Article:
Bats & the Ecosystem

 

Bats(Chiroptera) are the second largest order of mammals and are widely dispersed across six continents. There are eighteen species known to live in Colorado. One of the most commonly seen is the big brown bat, which stays here year-round. Other species migrate through the state. 

Bats play a vital role in the ecosystem through insect pest consumption, plant pollination, and seed dispersal. A colony of bats can consume an unimaginable amount of insects in a small amount of time. For example, Colorado Parks & Wildlife relays, “Little brown bats have been known to catch and eat more than 150 mosquitoes and crop pests in less than 15 minutes.”

The ability to consume large quantities of insects (up to 50% of their body weight) every night makes the bat an important accomplice to farmers. Bats are known to reduce crop damage and limit the need for pesticides. 

 Misplaced Fear

Unfortunately, bats evoke a lot of fear in people. This is often the result of harmful myths and misconceptions. Bats, like most other wildlife, prefer to avoid contact with humans and will not attack unprovoked. When a healthy bat is left alone, they do not pose a threat to humans.

That being said, it is important to know that bats can transmit rabies – a viral infection of the nervous system that only occurs in mammals. Though rabies is dangerous and almost always deadly if left untreated, it is preventable through medical care. The potential for bats to carry rabies does not mean they should be killed out of fear. According to Colorado Parks & Wildlife, “Studies [suggest] that less than 1 percent of all bats may be infected.”

If you find a bat roosting near your home during the day time, leave it alone. This is not always abnormal behavior. Sometimes young or migrating bats will roost temporarily in a fairly open space.

On the other hand, if you find a bat in your home, you should leave the space and call your local wildlife removal professionals. The bat may not be rabid, but it is better to be safe. These animals should never be handled, dead or alive, by anyone without proper training and equipment.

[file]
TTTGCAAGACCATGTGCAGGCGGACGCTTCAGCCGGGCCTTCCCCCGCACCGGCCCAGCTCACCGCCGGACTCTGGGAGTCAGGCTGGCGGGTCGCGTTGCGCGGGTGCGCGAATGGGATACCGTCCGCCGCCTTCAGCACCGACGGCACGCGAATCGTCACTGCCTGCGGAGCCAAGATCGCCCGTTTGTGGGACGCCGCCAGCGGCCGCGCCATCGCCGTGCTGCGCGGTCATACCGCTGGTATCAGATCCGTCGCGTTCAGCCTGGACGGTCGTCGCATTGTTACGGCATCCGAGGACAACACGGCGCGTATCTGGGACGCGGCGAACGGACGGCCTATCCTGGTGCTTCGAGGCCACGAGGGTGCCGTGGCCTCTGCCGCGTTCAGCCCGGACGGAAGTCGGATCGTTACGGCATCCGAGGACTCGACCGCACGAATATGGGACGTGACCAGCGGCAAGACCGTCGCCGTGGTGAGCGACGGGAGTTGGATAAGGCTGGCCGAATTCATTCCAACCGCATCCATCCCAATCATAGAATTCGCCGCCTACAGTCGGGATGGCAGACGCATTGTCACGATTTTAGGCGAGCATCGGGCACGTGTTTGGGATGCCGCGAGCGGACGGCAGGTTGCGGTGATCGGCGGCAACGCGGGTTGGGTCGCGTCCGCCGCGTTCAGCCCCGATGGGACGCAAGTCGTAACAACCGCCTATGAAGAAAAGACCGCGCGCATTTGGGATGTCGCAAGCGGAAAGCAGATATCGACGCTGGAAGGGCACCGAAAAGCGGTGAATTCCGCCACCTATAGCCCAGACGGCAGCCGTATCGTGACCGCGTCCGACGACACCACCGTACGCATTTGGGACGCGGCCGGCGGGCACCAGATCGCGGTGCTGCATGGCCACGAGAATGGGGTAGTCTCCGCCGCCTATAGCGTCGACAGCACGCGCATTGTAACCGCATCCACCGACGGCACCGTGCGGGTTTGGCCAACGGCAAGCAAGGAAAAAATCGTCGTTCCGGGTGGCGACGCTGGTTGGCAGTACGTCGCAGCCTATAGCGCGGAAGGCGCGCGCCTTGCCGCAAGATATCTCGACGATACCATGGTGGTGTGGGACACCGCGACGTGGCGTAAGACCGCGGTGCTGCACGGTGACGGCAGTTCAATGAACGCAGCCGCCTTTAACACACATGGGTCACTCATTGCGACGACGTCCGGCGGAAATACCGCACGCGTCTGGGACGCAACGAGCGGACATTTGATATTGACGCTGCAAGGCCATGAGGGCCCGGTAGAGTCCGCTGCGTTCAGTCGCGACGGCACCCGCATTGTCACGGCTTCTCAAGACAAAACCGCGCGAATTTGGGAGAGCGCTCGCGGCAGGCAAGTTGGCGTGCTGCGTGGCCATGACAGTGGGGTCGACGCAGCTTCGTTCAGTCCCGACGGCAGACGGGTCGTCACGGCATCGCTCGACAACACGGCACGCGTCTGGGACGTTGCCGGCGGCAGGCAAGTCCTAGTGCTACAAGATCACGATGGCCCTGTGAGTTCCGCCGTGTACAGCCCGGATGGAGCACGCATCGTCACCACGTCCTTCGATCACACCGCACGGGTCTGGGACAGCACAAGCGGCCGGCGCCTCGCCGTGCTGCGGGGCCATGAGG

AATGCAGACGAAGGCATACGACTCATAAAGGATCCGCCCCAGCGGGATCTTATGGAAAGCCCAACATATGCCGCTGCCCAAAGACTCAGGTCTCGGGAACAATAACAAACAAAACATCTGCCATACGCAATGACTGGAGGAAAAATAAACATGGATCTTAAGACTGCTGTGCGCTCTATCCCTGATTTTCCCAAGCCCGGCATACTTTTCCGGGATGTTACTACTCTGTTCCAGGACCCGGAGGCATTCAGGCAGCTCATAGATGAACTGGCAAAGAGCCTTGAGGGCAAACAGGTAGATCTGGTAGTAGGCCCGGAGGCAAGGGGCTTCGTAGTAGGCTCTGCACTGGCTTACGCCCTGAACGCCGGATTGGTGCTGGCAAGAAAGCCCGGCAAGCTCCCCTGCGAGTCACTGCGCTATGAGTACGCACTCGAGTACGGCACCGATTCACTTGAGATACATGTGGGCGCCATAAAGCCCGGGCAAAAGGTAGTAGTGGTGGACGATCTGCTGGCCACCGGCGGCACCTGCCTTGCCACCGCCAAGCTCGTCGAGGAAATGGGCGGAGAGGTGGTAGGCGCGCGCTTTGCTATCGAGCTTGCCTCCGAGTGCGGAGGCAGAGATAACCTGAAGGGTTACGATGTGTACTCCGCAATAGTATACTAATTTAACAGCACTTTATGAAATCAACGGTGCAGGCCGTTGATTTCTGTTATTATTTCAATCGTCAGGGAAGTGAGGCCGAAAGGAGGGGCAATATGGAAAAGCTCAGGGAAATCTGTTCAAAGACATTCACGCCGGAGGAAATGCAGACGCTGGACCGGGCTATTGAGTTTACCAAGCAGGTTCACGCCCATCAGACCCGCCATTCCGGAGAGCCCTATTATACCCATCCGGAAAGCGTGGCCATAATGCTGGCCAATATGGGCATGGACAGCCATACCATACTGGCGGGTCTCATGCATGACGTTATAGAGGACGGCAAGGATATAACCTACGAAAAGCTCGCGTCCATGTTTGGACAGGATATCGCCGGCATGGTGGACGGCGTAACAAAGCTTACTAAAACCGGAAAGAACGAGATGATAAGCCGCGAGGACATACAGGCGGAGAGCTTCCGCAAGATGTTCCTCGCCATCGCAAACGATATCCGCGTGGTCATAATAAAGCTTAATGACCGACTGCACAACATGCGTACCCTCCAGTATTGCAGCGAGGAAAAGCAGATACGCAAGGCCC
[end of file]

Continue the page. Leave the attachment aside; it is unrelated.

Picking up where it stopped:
Rabies in Bats: Behavior to Lookout For

 

An early symptom of rabies in bats (and other animals) is unusual friendliness. Normally unsocial animals may approach people and nocturnal animals may be active in the daytime (keep in mind, though, some daytime activity is normal; especially when nocturnal animals are feeding their young)

Other symptoms rabid bats may exhibit include, appearing disoriented, wandering aimlessly, inability to fly or lying on the ground.

Due to the nature of bat bites, which are small and can go unnoticed, evaluating exposure to rabid bats is different than other mammals. It is better to considered yourself exposed and seek treatment if you have come in direct contact and cannot rule out a bite or have been in an enclosed space with a bat where the level of contact is uncertain (a bat in your room while you were sleeping).

Protecting Yourself and Your Family

 

I hope I do not sound contradictory after telling you not to fear bats, then proceeding to talk about rabies. My wish is to equip you with the knowledge you need to protect yourself, while also easing misguided fear surrounding these incredible creatures. 

Rabies is avoidable, especially if you follow these few simple steps:

  • Never approach or handle a bat (or any wildlife). Teach children this as well.
  • Vaccinate your pets. This is one of the best ways to prevent the spread of rabies. Humans are far more likely to contract the virus from a pet that came in contact with an infected wild animal, rather than from the wild animal itself.
  • If a bat is in your home or a colony is roosting under your roof, contact your local wildlife removal professionals.
  • Lastly, if you suspect you may have come in contact with a rabid animal, seek medical attention immediately. Do not wait.

Bat Conservation

 

With a little extra knowledge and precaution, humans and bats can coexist. After all, these creatures keep the ecosystem healthy and insect populations in check. This, in turn, benefits our farmers and our food supplies.

Bat conservation is more important now than ever. Between habitat loss and diseases, such as white-nose syndrome, bat populations have taken a toll. One way we can help protect these vital mammals, while also not having to live under the same roof, is through supporting humane removal.

Let’s protect Colorado’s bat populations!